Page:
- The Washington Times - Friday, December 26, 2003

THE DOCTOR DINES IN PRAGUE

By Robin Hathaway

Thomas Dunne Books, $22.95, 198 pages

REVIEWED BY JACK MATTHEWS

The doctor referred to in the title is Dr. Fenimore, the novel’s protagonist who is that familiar fictional type, a physician who is also an amateur detective. This is the fourth in the series of Robin Hathaway’s Dr. Fenimore “mystective” novels, and in it, the doctor’s medical practice is casually sacrificed to his crime-solving hobby, very much as the genre requires.

Fenimore lives in Philadelphia, but his mother was Czech, and after several failed attempts to phone his cousin in Prague, he decides to fly there and find out why she doesn’t answer his calls. This is the beginning of the mystery, for when he arrives, there is no trace of his cousin and her husband; instead, he finds Marie, their nine-year-old daughter, hiding in their apartment’s huge ceramic stove.

He doesn’t know much Czech and Marie doesn’t know English, so communication is a serious problem. But by various interesting means (including drawing cartoon-like pictures, reproduced in the text), the doctor eventually discovers from her that his cousin and her husband have been kidnapped, while Marie managed to escape by hiding in the stove.

A nice problem, indeed, finding oneself alone in a strange land, with little grasp of the language and few clues. Fenimore’s first decision is to send poor frightened Marie back to the United States, where his secretary and girlfriend can take care of her. Then he goes to the university where her parents taught, and it is there that the mystery of their disappearance begins gradually to work its way toward a solution.

Ilsa, one of his university contacts, advises him to act like the typical American tourist, which advice gives the author a plausible excuse for various travelogues, describing some of the colorful features of this ancient and fascinating city. One of these excursions takes Fenimore to a puppet show (we’re told that they are popular adult entertainments in Prague), and this passage provides one of the most charming interludes in a book that has considerable charm in its descriptive passages of a place that remains somewhat exotic for most Americans.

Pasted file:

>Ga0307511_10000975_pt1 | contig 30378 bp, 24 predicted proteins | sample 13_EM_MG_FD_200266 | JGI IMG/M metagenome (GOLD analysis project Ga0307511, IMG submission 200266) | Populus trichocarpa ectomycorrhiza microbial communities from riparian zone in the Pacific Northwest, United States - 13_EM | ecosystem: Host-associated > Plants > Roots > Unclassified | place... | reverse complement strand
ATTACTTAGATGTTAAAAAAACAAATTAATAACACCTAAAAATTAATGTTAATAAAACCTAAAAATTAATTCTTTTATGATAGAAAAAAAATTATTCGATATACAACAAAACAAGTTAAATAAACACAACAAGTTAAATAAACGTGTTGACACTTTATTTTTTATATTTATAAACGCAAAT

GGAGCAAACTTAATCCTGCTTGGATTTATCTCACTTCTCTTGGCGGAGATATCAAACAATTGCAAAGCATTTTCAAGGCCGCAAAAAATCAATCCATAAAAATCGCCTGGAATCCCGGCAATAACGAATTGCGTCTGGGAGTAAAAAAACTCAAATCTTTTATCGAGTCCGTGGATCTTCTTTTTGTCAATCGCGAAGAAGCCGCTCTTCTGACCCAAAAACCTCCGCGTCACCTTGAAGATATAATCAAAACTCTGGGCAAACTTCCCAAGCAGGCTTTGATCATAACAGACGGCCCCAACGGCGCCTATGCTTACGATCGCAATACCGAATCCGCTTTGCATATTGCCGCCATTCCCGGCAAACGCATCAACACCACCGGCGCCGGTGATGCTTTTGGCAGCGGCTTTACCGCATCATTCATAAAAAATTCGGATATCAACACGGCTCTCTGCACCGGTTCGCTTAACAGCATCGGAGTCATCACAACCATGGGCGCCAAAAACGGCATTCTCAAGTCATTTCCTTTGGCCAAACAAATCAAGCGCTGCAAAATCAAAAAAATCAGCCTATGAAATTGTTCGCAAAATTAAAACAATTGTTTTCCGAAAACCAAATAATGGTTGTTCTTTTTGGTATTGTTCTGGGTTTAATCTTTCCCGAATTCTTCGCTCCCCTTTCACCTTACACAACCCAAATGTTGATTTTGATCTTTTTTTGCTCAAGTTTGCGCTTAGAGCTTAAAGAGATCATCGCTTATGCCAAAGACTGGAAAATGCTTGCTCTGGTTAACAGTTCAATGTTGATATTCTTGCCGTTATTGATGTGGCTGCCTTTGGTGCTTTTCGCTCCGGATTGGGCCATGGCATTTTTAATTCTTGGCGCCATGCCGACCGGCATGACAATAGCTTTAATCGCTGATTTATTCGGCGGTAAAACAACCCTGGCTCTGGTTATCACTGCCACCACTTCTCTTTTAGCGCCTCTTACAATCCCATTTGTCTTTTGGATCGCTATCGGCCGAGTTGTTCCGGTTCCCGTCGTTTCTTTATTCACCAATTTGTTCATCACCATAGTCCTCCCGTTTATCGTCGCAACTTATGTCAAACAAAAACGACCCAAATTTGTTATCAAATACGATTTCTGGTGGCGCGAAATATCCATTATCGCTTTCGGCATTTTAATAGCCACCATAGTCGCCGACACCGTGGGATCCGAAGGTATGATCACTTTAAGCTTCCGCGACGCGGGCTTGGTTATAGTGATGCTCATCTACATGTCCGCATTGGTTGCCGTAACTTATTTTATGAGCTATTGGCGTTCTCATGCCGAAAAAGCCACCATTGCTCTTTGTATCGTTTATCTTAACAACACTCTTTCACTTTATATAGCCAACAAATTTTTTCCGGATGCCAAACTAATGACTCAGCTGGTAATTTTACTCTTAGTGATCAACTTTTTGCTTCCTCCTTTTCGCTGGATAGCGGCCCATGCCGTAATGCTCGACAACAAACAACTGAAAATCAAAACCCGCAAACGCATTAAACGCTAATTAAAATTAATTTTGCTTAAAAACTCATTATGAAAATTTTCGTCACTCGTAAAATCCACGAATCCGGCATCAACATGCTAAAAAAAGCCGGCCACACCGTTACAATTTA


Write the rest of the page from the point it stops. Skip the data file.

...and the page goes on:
Indeed, we’re told that Mozart called Prague “the Queen of Music”; and the author’s descriptions of the people, the narrow old streets, the Charles Bridge (its eponym, the Emperor Charles IV, was not only an important figure in Czech history — his presence will be felt in this novel), and various old buildings “pitted and tarnished with age — like old silver” are pleasing.

The book’s title is interestingly ironic because Fenimore arrives in Prague, looking forward to dining on some of the Czech cuisine his mother had often described so lovingly; but as it turns out, virtually all he has time to cram down in the old city is fast food, American style — eaten in brutish haste, without the least opportunity for civilized appreciation.

It’s an interesting plot, although its resolution depends a bit too much upon “madness” — almost inevitably something of a copout for a writer — to be compellingly real; and while Fenimore and his secretary and “girlfriend” are likeable, they are not very convincing.

Indeed, the reader’s overall satisfaction is limited by several weaknesses. For example, there’s far too much gratuitous and self-indulgent cuteness. One message that Fenimore receives from his secretary in the States contains multiple postscripts, one of which conveys the “meow” of his cat, Sal (even a dedicated cat-lover might find that nauseating).

Then there’s a problem with the doctor, himself, who is supposed to be a cardiologist: His innocence is enough to strain the credulity of even the most sympathetic reader. A physician has to be possessed of some degree of worldliness simply to survive and function in a profession that requires it; but Dr. Fenimore is as innocent as the stereotype of a Victorian maid, actually blushing when his girlfriend refers to Don Giovanni’s womanizing.

But there are still other problems with credibility, one of the most hilarious occurring when one of Fenimore’s assistants (a knuckle-popping teenager, whose duties are never made entirely clear) knocks out a vicious thug with a yo-yo. Come on — a yo-yo? Do they make them bigger and meaner than they used to? This is not usually what is meant by “hard-core realism.”

Nevertheless, with the old city of Prague as a central character, “The Doctor Dines in Prague” has enough in it to provide considerable pleasure. With the exception of procedurals, we seldom expect mystective novels to be realistic, and if one of them possesses fantasy elements along with its entertainment, then for a lot of readers, the trip will be worth the price of its ticket.

Jack Matthews is Distinguished Professor of English Emeritus at Ohio University in Athens, Ohio.


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